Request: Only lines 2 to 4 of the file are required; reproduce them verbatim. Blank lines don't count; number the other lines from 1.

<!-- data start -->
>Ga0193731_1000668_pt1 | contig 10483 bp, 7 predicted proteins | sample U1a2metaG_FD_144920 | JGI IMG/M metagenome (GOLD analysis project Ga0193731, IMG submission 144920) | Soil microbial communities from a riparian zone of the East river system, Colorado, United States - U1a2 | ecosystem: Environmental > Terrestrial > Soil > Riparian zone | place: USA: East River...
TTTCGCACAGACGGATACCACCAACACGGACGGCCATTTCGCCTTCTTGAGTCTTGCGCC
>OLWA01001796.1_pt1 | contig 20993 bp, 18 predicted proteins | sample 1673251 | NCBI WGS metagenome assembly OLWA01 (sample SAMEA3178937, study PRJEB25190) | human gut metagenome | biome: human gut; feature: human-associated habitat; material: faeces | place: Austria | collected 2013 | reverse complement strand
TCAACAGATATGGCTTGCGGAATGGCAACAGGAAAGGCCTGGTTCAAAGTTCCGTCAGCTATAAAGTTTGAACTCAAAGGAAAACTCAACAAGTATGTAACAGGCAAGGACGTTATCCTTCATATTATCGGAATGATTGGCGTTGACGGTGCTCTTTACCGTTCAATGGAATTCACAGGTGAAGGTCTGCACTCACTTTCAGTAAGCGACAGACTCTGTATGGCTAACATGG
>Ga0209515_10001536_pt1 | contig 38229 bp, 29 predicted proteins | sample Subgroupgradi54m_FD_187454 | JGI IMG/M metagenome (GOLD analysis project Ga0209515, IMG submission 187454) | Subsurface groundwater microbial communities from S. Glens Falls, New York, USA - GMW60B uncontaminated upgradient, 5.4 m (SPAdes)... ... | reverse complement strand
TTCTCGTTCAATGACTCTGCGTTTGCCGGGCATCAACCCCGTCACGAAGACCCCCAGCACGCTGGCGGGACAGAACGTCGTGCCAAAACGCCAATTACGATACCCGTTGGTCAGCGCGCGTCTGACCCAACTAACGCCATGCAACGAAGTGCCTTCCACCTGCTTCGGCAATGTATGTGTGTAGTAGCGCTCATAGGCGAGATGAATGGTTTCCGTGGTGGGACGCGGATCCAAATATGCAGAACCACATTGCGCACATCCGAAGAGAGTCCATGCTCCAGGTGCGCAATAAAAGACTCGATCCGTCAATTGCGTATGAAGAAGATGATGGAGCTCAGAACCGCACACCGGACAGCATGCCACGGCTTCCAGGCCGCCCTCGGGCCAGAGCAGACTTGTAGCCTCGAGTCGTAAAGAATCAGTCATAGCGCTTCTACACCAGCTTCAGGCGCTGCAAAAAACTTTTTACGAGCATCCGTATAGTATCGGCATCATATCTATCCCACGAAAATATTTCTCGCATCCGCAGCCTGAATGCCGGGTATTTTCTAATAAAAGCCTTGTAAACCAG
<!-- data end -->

TTTCGCACAGACGGATACCACCAACACGGACGGCCATTTCGCCTTCTTGAGTCTTGCGCC
>OLWA01001796.1_pt1 | contig 20993 bp, 18 predicted proteins | sample 1673251 | NCBI WGS metagenome assembly OLWA01 (sample SAMEA3178937, study PRJEB25190) | human gut metagenome | biome: human gut; feature: human-associated habitat; material: faeces | place: Austria | collected 2013 | reverse complement strand
TCAACAGATATGGCTTGCGGAATGGCAACAGGAAAGGCCTGGTTCAAAGTTCCGTCAGCTATAAAGTTTGAACTCAAAGGAAAACTCAACAAGTATGTAACAGGCAAGGACGTTATCCTTCATATTATCGGAATGATTGGCGTTGACGGTGCTCTTTACCGTTCAATGGAATTCACAGGTGAAGGTCTGCACTCACTTTCAGTAAGCGACAGACTCTGTATGGCTAACATGG